Ugh! Why hand sanitiser is a must when celebrities meet the great unwashed

Robbie Williams was ridiculed after cleaning his hands on stage on New Years Eve. He may well have been joking, but hes not the only one to fear close contact with the public

For a man who has boasted about his record of enthusiastic manual engagement with the public, Donald Trump is shy about grabbing women or anyone by the hand. Or at least he was. In his 1997 book The Art of the Comeback, Trump called hand-shaking one of the curses of American society, adding: The more successful and famous one becomes, the worse this terrible custom seems to get. I happen to be a clean hands freak. I feel much better after I thoroughly wash my hands, which I do as much as possible.

If Trump has spent the past year furiously cleaning those little fingers (he was an outwardly keen gladhander on the presidential campaign trail), then he is more discreet than Robbie Williams. In a clip that went viral faster than an outbreak of E coli on a cruiseship, the singer was captured grimacing and using hand sanitiser after a New Years Eve singalong of Auld Lang Syne. A subsequent Instagram video, in which Williams does the same thing after wishing a woman Happy New Year, suggests he might have been joking, but how concerned should a public figure be about contact with the great unwashed?

Sarah Wollaston ought to know. The GP-turned-MP and chair of the health select committee confirms that some bacteria and viruses can pass between hands, and points out the importance of handwashing in the bathroom and before eating. But it would never occur to me not to shake hands with someone because I was worried about my health, she adds. And if youre worried about that kind of thing, you probably shouldnt be a politician. Wollaston says decades of medical practice have made her bomb proof, but advises all MPs to take the precaution of getting a flu jab.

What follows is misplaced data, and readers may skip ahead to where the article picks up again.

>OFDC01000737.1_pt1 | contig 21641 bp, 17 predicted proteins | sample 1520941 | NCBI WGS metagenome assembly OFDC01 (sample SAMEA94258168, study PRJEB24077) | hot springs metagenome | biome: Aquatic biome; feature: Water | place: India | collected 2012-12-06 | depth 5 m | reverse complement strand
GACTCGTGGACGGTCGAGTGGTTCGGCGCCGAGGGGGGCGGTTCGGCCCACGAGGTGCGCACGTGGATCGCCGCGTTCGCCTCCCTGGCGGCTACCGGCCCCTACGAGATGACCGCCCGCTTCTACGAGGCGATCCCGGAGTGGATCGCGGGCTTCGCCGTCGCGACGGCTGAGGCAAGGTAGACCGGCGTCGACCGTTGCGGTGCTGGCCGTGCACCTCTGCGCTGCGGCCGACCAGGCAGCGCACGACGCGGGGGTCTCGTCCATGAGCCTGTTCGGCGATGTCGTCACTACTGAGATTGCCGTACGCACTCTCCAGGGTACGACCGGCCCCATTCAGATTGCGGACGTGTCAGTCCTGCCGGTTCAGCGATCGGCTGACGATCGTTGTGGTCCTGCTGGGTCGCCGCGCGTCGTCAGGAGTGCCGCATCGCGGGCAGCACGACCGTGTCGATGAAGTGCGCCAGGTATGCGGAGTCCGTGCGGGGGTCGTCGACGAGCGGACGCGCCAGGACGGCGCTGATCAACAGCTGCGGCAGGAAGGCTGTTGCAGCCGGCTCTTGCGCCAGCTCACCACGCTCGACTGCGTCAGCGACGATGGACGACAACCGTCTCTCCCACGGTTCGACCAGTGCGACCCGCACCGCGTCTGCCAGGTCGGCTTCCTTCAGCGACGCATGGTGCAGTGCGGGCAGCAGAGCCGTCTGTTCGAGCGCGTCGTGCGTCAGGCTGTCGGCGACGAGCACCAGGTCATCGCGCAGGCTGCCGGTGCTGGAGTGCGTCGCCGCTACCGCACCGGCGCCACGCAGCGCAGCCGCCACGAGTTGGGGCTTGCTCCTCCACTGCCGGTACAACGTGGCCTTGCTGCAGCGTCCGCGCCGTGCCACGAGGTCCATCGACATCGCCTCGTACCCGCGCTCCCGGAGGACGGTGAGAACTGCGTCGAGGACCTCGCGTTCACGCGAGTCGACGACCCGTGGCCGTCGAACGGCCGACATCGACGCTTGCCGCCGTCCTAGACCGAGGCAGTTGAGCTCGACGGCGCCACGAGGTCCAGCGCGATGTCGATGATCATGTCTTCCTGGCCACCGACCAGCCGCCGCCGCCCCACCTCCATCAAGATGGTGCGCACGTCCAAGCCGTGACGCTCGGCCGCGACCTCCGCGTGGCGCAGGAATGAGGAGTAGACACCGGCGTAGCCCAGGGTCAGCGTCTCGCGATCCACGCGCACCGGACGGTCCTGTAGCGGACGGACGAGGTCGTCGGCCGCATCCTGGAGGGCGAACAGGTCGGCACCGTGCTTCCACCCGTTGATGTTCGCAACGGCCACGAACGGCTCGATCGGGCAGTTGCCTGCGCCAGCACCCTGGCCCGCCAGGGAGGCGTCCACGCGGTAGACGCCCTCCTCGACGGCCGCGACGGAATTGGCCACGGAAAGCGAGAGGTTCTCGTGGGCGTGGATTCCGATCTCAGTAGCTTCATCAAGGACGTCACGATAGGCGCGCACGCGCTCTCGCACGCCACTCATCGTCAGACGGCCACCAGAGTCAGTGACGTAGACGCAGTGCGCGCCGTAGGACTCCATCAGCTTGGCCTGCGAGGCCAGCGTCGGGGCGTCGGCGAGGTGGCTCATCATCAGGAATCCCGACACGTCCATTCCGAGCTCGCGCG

Ann Widdecombe calls concern about handshaking an absolute nonsense. En route to a Caribbean cruise, where she is similarly blase about bacteria, she adds: What an attitude to take. You might as well worry about shaking hands with people in church when doing the peace.

Special advisers say politicians can be wary. I know several people who have kept hand sanitiser in the car to use after a really big door-knocking session, says Ayesha Hazarika, who worked with Ed Miliband among others. She wont name names. Nor can she recall encountering germ freaks, but says the former Labour leader was a genuinely enthusiastic gladhander. Lets be honest, we werent blessed with brilliant photo ops, but Ed loved dashing into a crowd and shaking hands and chatting away, she says. And no, he didnt have a secret stash of sanitiser, she adds.

Trump and Williams are not alone in being, or playing at being, paranoid. British athletes were advised not to shake hands during the 2012 Olympics, for example. But the president-elects fans should be warned: while fist bumps have been recommended as a more hygienic alternative to the handshake, a team including members at the London School of Hygiene and Tropical Medicine recommended in 2007 that the least risky greeting was a kiss. Presumably without lips.